WHAT IS LERNER INDEX

Abba P. Lerner, a Russian-British economist, formalized the term "Lerner index" in 1934.

The Lerner index is a measure of the market power possessed by a firm.

It is a measure of the percentage markup that a firm can charge above its marginal cost.

That is, it measures the difference between the price and marginal cost of a firm and then divides the result by the price received by the firm.

Mathematically, the Lerner index is represented as:

$$\text{Lerner index}=\frac{P-MC}{P}$$

Where P is the price of the good set by the firm and MC represents the marginal cost of the firm.

The Lerner index ranges from 0 to 1, with 0 being the lowest and 1 being the highest.

A perfectly competitive firm has a Lerner index of zero because the price it charges is equal to its marginal cost.

A monopolist charges a price greater than its marginal cost. As a result, a monopolist's Lerner index is greater than 0.

An oligopolist also charges a price greater than its marginal cost. Hence, its Lerner will be greater than one.

From the foregoing, we can conclude that a Lerner index of 0 indicates that the firm has no market power (as is the case with the perfectly competitive firm) and a Lerner index of 1 indicates that a firm has high market power.

It should be noted that the Lerner index must not exceed one.

The Lerner index is influenced by three major factors, namely; Price elasticity of demand, interaction with competition and the degree of regulation.

1. Price elasticity of demand: Generally, the less elastic the demand, the greater the value of the Lerner index.

2. Degree of regulation: The more actively a state pursues an anti-trust policy, the lower the value of the Lerner index.

3. Interaction with competition: The large the competition, the less the company's ability to maximize profits and the smaller the value of the Lerner index.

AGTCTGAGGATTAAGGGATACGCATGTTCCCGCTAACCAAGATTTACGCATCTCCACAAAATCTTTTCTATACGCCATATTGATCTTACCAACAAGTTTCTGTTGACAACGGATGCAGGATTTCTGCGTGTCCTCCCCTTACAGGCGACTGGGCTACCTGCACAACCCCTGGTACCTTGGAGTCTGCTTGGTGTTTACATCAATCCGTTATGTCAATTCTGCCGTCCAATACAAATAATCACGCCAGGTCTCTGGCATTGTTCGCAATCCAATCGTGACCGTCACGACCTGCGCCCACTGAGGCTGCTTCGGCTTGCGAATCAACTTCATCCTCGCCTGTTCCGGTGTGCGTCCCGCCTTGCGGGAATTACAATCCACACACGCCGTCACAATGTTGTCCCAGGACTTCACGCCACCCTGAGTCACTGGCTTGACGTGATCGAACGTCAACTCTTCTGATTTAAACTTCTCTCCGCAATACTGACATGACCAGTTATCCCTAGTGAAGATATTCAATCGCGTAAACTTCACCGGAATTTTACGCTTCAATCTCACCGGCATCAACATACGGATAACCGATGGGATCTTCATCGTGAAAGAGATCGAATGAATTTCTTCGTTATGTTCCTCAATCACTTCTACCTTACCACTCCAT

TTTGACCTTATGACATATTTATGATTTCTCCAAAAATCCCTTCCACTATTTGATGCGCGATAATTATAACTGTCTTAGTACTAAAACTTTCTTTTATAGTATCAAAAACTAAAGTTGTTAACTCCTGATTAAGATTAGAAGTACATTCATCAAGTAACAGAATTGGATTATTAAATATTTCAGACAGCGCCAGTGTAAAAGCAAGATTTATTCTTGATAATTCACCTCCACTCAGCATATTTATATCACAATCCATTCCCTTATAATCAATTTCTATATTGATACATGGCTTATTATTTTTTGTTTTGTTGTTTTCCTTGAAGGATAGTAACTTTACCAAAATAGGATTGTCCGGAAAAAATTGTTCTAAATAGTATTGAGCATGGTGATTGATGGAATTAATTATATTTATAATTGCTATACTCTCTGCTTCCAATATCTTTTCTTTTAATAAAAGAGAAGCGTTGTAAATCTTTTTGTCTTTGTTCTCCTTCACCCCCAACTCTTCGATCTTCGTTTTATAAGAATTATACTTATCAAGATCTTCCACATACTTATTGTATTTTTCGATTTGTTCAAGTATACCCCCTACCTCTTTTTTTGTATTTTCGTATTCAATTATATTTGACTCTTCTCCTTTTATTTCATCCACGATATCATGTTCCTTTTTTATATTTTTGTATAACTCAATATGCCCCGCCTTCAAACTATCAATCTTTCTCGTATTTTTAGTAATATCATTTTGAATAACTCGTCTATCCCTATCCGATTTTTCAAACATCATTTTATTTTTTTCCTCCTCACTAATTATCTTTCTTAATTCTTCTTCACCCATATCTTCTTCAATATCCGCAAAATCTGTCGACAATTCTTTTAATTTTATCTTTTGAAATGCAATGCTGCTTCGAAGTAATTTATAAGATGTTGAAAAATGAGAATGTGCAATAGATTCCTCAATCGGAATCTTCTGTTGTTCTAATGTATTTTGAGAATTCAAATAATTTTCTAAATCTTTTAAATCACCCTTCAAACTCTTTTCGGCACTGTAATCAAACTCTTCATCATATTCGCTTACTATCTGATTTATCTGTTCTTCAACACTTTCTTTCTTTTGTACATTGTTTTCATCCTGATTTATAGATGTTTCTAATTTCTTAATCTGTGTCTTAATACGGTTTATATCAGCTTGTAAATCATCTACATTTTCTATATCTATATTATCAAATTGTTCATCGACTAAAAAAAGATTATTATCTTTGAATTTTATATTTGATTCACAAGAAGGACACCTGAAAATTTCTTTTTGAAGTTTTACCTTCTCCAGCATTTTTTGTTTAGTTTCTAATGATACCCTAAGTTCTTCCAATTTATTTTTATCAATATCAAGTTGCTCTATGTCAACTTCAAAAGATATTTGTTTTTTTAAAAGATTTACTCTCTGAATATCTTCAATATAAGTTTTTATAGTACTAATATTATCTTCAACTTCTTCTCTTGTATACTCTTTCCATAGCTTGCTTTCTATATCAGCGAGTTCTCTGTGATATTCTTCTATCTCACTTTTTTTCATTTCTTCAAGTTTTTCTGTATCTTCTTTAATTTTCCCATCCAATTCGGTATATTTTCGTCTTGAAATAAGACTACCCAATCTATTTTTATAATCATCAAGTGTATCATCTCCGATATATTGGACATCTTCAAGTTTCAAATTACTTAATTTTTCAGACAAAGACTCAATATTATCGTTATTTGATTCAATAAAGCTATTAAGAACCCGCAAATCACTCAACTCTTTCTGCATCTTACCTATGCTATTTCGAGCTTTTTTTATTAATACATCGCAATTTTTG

The Lerner Rule or Lerner Condition states that if a firm wants to maximize profits, it must set its price so that the Lerner Index equals -1 over the firm's elasticity of demand (which is not always the same as the market elasticity of demand).

That is,

$$\frac{P-MC}{P}=\frac{1}{-E_d}$$

One limitation of the Lerner Index is that while it is reasonably easy to obtain a firm's prices, measuring its marginal costs is extremely complex.

This is the reason why most times, the average cost is used as a rough estimate.

Perhaps the best way to understand the Lerner curve is with an example.

Example 1

Given that a firm receives €10 for every unit of a good sold and given that the firm marginal cost is €6. determine:

1. Lerner index

2. The elasticity of demand at the profit-maximizing point.

3. If the firm is perfectly competitive

Solution

1. As noted earlier, the Lerner index is simply

$$\text{Lerner index}=\frac{P-MC}{P}$$

Accordingly, 

$$\text{Lerner index}=\frac{10-6}{10}=0.4$$

2. Earlier, I told you that a Lerner condition, which can be expressed as:
$$\frac{P-MC}{P}=\frac{1}{-E_d}$$

From no 1, we know that the value of the right hand is 0.4, therefore,

$0.4=\frac{1}{-E_d}$

$-0.4E_d=1$

$E_d=\frac{1}{0.4}$

$E_d=-2.5$

3. The Lerner index is not equal to zero, hence, the firm is not perfectly competitive.
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